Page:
THE EASTERN BYPASS BLOG

Analyzing Costs and Benefits

Analyzing public policy involves weighing costs and benefits to an action and then making a determination as to the course of action which benefits the largest number of stakeholders. It is time to weigh the costs and benefits of the Eastern Bypass with an eye to our entire community.


Is the Eastern Bypass plan "green infrastructure development" which ushers our city into the 21st century? Or is it just a good, old-fashioned pork barrel project?
A natural park and watershed is a natural gift when benefits all community members. Who will most benefit from the bypass?
What are the reasons for rejecting the 4 alternate routes which would preserve Hurricane Creek Park?
How will the 5 bridges built over the creek affect specific species of local wildlife in the area? What local wildlife will or will not be affected?
How will building bridges in floodplains lead to wise policy-making and emergency management? 
What rare, endangered, and threatened species currently live at Hurricane Creek? How do we know? How was this determined? When?
Is the purpose of this bypass to reduce local traffic congestion? If so, how does that qualify for federal highway funds? 


The most recent comments submitted to the last ALDOT public forum on the Tuscaloosa Eastern Bypass Project.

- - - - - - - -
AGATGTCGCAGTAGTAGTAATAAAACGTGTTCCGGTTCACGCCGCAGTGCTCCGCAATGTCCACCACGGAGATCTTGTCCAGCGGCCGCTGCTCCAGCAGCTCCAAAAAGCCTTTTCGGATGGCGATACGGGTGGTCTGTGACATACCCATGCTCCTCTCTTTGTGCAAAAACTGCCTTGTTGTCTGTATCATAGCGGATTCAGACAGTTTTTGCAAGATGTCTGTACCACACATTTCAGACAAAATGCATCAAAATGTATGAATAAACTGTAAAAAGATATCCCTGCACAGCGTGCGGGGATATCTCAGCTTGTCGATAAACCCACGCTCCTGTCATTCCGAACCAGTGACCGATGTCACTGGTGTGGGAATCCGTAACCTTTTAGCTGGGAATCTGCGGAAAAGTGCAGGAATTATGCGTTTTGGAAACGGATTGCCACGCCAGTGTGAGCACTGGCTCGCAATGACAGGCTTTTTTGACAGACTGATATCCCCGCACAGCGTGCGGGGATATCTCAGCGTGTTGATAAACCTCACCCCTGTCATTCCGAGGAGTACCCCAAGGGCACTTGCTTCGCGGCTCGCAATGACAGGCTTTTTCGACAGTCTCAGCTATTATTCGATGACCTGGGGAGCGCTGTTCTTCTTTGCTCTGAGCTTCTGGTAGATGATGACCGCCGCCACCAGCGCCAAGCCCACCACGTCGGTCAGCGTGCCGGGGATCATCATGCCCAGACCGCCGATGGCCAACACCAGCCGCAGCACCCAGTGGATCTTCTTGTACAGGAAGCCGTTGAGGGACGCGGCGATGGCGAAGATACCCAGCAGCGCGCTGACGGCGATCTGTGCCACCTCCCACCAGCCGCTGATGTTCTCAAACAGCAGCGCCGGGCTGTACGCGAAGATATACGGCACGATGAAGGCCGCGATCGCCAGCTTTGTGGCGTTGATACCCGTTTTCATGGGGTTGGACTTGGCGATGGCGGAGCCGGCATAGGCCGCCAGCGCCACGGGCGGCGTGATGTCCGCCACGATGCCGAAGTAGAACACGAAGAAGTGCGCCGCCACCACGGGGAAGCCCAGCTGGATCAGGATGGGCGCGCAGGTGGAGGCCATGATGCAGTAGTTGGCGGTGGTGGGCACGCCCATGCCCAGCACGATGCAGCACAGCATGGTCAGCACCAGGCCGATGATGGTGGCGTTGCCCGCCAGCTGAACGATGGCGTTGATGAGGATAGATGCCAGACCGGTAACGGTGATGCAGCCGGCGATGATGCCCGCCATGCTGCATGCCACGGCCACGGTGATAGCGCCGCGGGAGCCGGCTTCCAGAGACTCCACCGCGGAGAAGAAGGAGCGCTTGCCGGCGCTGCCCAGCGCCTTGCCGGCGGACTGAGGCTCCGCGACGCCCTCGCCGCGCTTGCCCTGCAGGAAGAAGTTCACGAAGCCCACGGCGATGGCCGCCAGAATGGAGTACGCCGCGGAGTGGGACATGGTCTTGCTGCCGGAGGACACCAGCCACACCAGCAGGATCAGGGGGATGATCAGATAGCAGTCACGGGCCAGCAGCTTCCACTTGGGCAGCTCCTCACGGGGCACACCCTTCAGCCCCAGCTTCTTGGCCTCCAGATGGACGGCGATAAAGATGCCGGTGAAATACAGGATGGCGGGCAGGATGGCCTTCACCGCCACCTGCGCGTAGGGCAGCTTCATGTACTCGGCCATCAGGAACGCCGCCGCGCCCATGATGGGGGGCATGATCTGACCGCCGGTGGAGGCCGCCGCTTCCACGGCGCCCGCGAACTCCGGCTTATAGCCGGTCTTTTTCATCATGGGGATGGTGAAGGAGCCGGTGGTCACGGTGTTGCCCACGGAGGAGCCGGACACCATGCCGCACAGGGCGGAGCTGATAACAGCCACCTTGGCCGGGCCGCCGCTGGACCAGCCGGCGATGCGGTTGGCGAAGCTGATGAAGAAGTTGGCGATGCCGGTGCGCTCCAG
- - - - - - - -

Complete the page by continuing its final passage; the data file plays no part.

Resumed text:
posted Jul 22, 2012, 8:01 PM by Friends of Hurricane Creek


A LIBRARY OF MEDIA COVERAGE & EDITORIALS ON THE BYPASS.

posted May 23, 2012, 9:58 AM by Friends of Hurricane Creek

2011

       Dec. 17- Tuscaloosa News editorial 

2008

July 24- "Hurricane Creek preservation will keep wilds intact", Editorial,Tuscaloosa News

July 24- "250 acres of Hurricane Creek to be park", Jason Morton, Tuscaloosa News

April 27- Letter to the editor, Jim Shaddox, Tuscaloosa News

2006

Dec. 19- "Concerns about Hurricane Creek deserve attention", Editorial, Tuscaloosa News

2004

July 13- "Thanks for Hurricane Creek series" John L. Wiley,Tuscaloosa News

April 26- "Hurricane Creek belongs to us", Mary Jo Modica,Tuscaloosa News

2003

June 18- "Hurricane Creek can be saved", Hazel Brough, Tuscaloosa News